Irons Complexity
(loft angle and length)

Both woods and irons have specifications that continue to evolve for a number of reasons, both technical and marketing. Consider, for example, how average iron specifications have changed in the past few decades.

1970 1980 1990 2000
3i loft 25 deg. 23 deg. 22 deg. 21 deg.
3i length 38" 38 1/2" 38 1/2" 39"
5i loft 32 deg. 30 deg. 29 deg. 27 deg.
5i length 37" 37 1/2" 37 1/2" 38"
9i loft 48 deg. 45 deg. 45 deg. 43 deg.
9i length 35" 35 1/2" 35 1/2" 36"

Average Manufactured Loft Angles and Lengths of
Irons by Golf Equipment Manufacturers

Referring to the chart, one can see where average iron lengths have become longer and loft angles have decreased. So if your playing partner is using his vintage Armour Silver Scot 5 iron to reach a par 3 and you are using your modern day 7 iron, the reason isn't necessarily that you are a better ball striker but simply that the modern day 7 iron has the approximate specs of the yesteryear 5 iron.

Multiple Iron Lengths are a Nightmare for the average Player

Adding to the complexity of iron selection is the fact the industry decided long ago to taper lengths from long irons to short by 3/8 to 1/2", club to club. So when you have finally settled on a new set of irons to buy you have really bought 8 or 9 different irons due to length differentials. This 'iron length complexity' is acceptable to players who constantly play the game but is probably the main reason the 'average golfer' never seems to improve scores from year to year per stats from the National Golf Foundation.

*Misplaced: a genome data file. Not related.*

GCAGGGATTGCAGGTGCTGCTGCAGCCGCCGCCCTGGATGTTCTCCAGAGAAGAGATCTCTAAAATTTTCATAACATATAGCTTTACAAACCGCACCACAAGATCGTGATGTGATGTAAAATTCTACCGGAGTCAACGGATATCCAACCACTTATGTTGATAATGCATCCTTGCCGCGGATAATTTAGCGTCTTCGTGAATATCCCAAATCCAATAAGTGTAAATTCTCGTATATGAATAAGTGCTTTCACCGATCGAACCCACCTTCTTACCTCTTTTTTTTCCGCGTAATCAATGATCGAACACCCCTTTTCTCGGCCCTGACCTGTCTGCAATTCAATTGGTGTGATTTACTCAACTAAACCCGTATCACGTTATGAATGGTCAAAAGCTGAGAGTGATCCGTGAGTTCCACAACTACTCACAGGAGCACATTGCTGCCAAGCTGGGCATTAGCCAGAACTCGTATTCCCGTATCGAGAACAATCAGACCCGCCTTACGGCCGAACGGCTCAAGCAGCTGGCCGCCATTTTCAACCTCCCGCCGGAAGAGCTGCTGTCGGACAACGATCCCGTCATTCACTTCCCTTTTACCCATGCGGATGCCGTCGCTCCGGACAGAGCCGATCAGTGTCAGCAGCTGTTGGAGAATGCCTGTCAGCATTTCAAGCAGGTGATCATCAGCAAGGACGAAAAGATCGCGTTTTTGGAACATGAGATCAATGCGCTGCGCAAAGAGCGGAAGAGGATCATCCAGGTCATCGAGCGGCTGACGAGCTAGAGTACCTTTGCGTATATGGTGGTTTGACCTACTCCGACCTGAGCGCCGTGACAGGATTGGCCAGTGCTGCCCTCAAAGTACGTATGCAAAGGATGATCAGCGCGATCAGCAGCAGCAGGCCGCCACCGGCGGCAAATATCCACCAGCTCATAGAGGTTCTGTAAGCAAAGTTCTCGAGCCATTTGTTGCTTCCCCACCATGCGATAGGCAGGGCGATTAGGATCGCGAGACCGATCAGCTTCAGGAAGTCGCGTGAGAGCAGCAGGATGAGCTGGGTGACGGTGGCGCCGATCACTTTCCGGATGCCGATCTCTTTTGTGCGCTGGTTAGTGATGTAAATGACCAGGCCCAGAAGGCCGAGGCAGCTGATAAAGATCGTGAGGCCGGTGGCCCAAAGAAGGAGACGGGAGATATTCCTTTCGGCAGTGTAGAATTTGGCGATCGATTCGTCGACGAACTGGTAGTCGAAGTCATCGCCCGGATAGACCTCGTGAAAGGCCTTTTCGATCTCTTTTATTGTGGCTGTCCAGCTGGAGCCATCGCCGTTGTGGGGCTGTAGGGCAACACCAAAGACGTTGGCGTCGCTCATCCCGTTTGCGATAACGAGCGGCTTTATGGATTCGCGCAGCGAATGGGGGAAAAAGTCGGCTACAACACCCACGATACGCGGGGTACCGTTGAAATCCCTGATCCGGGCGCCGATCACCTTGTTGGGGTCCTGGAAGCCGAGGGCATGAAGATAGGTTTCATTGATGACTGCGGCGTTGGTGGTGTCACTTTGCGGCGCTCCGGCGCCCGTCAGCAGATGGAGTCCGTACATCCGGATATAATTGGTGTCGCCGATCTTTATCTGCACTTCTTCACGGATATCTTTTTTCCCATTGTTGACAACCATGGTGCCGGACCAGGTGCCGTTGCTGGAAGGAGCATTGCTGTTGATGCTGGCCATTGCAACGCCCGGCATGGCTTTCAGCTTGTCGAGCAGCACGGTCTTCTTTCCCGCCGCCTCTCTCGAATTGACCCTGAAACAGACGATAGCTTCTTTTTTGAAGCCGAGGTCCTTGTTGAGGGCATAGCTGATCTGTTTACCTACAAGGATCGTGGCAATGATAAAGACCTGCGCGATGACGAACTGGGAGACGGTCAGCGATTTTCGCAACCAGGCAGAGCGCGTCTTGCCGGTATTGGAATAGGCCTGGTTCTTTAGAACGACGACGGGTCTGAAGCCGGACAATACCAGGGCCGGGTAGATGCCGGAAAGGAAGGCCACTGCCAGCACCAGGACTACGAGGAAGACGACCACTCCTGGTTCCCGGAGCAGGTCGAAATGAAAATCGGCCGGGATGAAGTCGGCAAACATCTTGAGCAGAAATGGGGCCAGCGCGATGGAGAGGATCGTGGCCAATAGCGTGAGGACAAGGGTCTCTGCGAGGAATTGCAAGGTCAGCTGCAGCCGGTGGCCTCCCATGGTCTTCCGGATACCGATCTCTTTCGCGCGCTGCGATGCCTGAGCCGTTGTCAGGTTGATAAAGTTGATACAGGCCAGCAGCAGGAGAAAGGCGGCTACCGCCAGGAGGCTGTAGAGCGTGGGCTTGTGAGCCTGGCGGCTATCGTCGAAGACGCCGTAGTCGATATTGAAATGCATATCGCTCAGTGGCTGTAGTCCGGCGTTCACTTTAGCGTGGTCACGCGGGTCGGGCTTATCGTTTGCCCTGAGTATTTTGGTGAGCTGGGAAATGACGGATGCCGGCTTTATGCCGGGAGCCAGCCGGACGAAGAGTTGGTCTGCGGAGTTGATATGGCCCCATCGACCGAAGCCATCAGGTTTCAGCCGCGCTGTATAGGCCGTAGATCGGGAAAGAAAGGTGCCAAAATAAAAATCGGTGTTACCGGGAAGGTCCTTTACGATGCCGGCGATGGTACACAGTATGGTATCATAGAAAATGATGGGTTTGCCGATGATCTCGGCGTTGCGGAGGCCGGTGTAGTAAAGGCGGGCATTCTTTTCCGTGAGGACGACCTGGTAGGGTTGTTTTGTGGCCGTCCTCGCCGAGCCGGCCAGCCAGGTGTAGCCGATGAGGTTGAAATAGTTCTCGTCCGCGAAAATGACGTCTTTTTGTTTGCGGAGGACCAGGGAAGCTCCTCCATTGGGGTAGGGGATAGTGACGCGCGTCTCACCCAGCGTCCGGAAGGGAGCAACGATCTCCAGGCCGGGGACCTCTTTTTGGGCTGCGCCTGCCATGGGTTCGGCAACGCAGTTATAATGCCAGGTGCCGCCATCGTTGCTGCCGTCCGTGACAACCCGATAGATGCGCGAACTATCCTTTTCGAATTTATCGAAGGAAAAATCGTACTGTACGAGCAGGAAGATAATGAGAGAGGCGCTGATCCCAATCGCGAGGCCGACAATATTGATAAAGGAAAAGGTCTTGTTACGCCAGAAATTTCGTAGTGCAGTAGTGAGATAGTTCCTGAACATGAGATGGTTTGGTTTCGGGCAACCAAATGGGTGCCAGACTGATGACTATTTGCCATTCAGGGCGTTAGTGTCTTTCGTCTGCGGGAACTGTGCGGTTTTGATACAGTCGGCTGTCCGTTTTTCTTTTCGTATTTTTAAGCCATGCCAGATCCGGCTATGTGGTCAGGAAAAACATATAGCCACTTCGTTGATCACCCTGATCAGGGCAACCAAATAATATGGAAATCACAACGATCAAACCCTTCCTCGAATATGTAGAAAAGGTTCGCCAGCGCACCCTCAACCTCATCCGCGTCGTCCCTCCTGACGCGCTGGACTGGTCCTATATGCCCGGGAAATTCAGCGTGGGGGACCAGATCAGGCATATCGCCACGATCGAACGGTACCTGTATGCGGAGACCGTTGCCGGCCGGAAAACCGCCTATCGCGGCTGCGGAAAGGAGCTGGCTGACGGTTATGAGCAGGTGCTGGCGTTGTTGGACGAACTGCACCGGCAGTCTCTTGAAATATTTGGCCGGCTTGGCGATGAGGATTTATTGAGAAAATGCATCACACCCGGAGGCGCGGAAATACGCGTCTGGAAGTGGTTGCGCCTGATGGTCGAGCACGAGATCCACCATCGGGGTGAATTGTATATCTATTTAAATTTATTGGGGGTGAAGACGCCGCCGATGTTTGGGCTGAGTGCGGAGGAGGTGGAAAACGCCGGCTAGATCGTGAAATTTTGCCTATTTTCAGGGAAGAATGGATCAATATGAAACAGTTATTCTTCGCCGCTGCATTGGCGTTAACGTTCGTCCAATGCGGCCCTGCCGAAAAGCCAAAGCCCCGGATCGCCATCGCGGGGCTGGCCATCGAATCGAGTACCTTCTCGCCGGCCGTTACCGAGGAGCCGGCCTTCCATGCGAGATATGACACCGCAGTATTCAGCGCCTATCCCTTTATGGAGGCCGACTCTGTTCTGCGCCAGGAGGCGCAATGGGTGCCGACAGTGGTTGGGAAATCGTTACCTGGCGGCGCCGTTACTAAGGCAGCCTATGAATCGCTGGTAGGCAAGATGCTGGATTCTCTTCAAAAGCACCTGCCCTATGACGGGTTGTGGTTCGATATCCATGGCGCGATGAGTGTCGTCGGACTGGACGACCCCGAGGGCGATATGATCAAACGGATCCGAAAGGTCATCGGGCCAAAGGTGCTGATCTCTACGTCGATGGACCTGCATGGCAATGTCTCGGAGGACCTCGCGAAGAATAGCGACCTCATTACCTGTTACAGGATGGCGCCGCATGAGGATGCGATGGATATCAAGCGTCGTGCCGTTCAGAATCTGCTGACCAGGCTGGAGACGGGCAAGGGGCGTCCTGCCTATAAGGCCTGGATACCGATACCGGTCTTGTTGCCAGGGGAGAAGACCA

Another problem with irons is the wide variation in specs across clubs models, year of production and manufacturer. In a given year, manufacturer A may produce their 'pro line' 5 iron at a 27 degree loft while manufacturer B might set their 5 iron loft at 29 degrees and at a different club length. In addition, manufacturer A may also produce a secondary or dealer line of irons with a loft of 30 degrees which is about a club different than their 'pro line'. A golfer testing both might opt for the 'pro line' saying "I hit these irons about a club farther than their other product line". As you now understand, this isn't because the 'pro line' is necessarily 'a better make' iron, which it may be, but because the specs favor one set, distance wise, over the other. Besides, irons are for 'control' with distance being determined by loft angle (iron number) and distance should not be a comparison point for selecting a set of irons.

Usually manufacturers use the same iron head for both steel and lighter weight graphite shafts. To compensate for the much lighter weight of graphite, the club length for graphite is usually made 1/2 or 1" longer. Otherwise the clubs may feel abnormally light and hard to swing effectively -- try practicing with a shaft with no attached head and see how difficult it is to consistently swing with reduced weight resistance. Unfortunately, with the extra length for graphite, the club 'lie' angle will change meaning the club at address may not sit on the turf squarely. In fact, 'lie angles' too upright cause hooking and too flat, slicing. For this reason custom fit irons are encouraged by manufacturers .. and it is no wonder why.

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